We arrived on time at the Breast Center on Thursday, carrying more work to keep us busy.  They brought me back to a room to undress from the waist up. “We’re going to do another mammogram. You’re due for one in June,” says Kaye, the mammographer.  Whatever.  I’m so tired I just follow her to wherever, strip and have her place my boob and arm (I can’t lift my left one by myself) wherever she wants it.   She places a boob, one at a time on a piece of 12” x 12” plexiglass.  You hear a whir and see another sheet of plexiglass compress the breast like a pancake.  I wince in discomfort.  I look down and am amazed that my dense breast has flattened to fill out all but about one or two inches around the perimeter of the glass.  I imagined Jeff having to have this done to his, well…never mind.  Kaye tells me she was off THREE MONTHS for rotator cuff surgery. Shit.  Really? My orthopedic surgeon said two weeks!

Dr. Marta Kinney is the radiologist who performed my ultrasound afterward.  She’s blond, Polish, attractive, and thin with high pronounced cheekbones like my friend Liz’s.  She was diagnosed with breast cancer four years ago, had a bilateral mastectomy and reconstructive surgery.  How’s that for irony?  A woman who detects breast cancer gets the dreaded diagnosis herself.  Jeff comes back to the room with me.  I’m trying very hard to focus on what she’s saying but she sounds just like the actress on SNL when she impersonates Arianna Huffington.  Focus, Ann, focus!  This is important stuff, I tell myself, but yet I’m thinking….Arianna is Greek.  Why would a Polish woman’s accent sound like hers?  Focus!  I heard her say, “This appeared to be scar tissue. “  Nicole the nurse walks in.  “How beeg vas your tu-more,” asked Dr. Kinney.  “BIG, almost 3 cm,” Nicole interrupts.  I did a double take because I remembered her telling me nine months ago that it was 2 ½ cm which wasn’t quite an inch.  She’s seen much bigger, she said back then.
“Are you on Tamoxifen,” Dr. Kinney asked. I just got the prescription this week. I haven’t started it yet.  She rolled her eyes and said, “Tamoxifen really increases your appetite.  When I was diagnosed, I weighed 103 lbs.  I’m now 132.”   I was finding it difficult to sympathize with her on that one. I haven’t weighed 132 since my junior year in high school.  “Although nothing about this breast is normal, I see no evidence of cancer at this time.”   Hallelujah!  Although I knew “this time” meant regular visits and scares, for today, I was happy with the news.  I have a reprieve from worry for a few months.

Before heading home, Jeff and I stopped by Arkon’s house. Arkon is the name of a middle-eastern mechanic/entrepreneur who likes to “flip” cars that have been wrecked (but not the engine).  We bought Jordan’s Camry from him in December and when he heard about my Mini Cooper mishap, he offered to help me find a good deal elsewhere since he didn’t have any of the models I was looking for at the time.  When Jordan broke the car door handle off during an ice storm, Arkon replaced it for free.   
Arkon had the perfect car for me, he said…a 2004 Volvo S40.   It’s a very safe car, but definitely not a mid-life crisis car.   He had just put some new tires on it and it only had 95,000 miles.  I’ll only be driving it to work nine miles a day and to doctor appointments in Lexington.  I really wanted a Fiat but Jeff says they’re unsafe.  Guess it seems silly to take Tamoxifen as a cancer precaution and then buy a dangerous car.  Kind of like eating French fries and washing them down with a high vitamin smoothie. Wait…I sometimes DO that!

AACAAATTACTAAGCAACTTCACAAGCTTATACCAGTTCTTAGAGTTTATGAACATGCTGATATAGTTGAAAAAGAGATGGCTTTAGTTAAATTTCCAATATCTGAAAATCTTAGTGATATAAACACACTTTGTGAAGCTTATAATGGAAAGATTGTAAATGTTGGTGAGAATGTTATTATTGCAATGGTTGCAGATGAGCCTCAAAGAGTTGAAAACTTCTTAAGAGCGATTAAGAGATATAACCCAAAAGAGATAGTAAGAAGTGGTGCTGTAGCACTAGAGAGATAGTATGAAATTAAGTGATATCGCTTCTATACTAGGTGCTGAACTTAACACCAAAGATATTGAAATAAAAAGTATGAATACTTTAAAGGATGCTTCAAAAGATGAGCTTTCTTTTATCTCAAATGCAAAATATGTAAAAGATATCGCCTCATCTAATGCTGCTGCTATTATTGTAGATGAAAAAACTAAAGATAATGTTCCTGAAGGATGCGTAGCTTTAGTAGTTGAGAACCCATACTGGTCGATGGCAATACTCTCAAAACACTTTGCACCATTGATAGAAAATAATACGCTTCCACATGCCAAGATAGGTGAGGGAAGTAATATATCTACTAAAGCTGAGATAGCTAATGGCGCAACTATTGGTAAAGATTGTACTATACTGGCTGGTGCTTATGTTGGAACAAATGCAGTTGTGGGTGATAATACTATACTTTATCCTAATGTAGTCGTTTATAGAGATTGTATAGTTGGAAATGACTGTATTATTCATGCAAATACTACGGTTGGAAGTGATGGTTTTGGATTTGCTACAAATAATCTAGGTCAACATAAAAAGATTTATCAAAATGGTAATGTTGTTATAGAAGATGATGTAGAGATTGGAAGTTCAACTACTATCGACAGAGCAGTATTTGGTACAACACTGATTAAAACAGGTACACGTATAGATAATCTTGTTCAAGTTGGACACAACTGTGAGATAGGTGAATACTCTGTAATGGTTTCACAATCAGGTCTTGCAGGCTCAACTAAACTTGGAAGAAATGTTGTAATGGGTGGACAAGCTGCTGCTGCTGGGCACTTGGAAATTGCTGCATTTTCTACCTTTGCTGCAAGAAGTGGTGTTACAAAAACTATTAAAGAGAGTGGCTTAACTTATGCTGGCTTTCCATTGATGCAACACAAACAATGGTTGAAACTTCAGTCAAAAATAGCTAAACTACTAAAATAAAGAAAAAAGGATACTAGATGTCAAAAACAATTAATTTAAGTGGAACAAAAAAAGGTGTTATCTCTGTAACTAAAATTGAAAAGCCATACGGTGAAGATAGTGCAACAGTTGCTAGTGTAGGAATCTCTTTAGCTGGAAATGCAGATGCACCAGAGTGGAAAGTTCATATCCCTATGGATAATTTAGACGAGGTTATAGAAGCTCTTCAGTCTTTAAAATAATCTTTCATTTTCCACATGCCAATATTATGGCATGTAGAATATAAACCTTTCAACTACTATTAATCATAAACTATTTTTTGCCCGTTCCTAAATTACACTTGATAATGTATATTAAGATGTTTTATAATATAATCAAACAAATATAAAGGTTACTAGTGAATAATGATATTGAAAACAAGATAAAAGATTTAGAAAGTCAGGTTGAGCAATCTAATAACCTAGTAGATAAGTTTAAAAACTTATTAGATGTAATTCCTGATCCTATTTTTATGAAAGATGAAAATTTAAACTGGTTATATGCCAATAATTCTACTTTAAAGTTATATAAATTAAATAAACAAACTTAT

I drove home in my Volvo, took a bath and went straight to bed.  I slept through a massive thunderstorm and Buddy’s panting and whines over the aforementioned.  That hasn’t happened in years!
So….today..April 5, 2014…marks the 30th anniversary of the day that I met Jeff.  It was a Thursday and Selectrocution night at 2001 V.I.P, a nightclub in Lexington.  My friend Pam called me up and said, “Tonight we’re going to Selectrocution.  I’m picking you up in 30 minutes.  Be ready.”  I was in my pajamas with a mud mask on my face.  “Pam. I’m in my pajamas..”
“Thirty minutes.  Be ready.”    So I was. 
The idea of Selectrocution makes me cringe today. But in 1984, it was state of the art, only based completely on appearances.  But when you’re 19 with a fake ID, you’re pretty shallow.  When you walk in, they ask your initials and pin a card with two three inch letters to your lapel or dress.  They also give you a card with your initials at the top with five blanks on them.  You write down the initials of five men or women you are attracted to and turn them in at the computer.  At the end of the night, you get a print-out of who picked you (an asterisk beside the initials if they picked you too) and how you rated out of all of the women.  Ugh.  Can you believe that?   I saw Jeff and his friend Calvin walk in and I wrote down their initials in 2 of the 5 blanks.  I told Pam, ”I’m going to walk by those guys.  Tell me if the tall one looks.”  I walk by with my drink in one hand and my pinkie finger on the other twisting as I walked by.  I came back to the table and Pam said, “Not only did he look, he wrote down your initials on his card!”  I was seriously wearing a blue dress that buttoned all the way up the neck.   Jeff later called it my “nun” dress.   Then the D.J. played Super Freak, my favorite dance song at the time.  I asked him to dance, he asked for my phone number, and the rest is history.  The club later became a strip club named Pure Gold, so Jeff tells people, “There’s where I met Ann.” 
I’m just praying for another 30 years with my Selectrocution dude!
May 1984, a month after we met.


  1. Adorable!!!!! You are gorgeous! I'm so thankful for the good report!

    1. Thank you, Stephani!!! I can't wait for your book!

  2. Such good news! You and Jeff both look just as good now as you did then! Wow!! Thirty years. Hard to believe isn't it?

    Love you more than my boyfriend jeans!

    1. Time flies, doesn't it? Thanks so much for the flattering comment. I sure know how to pick a great friend! Love you more than hair dye!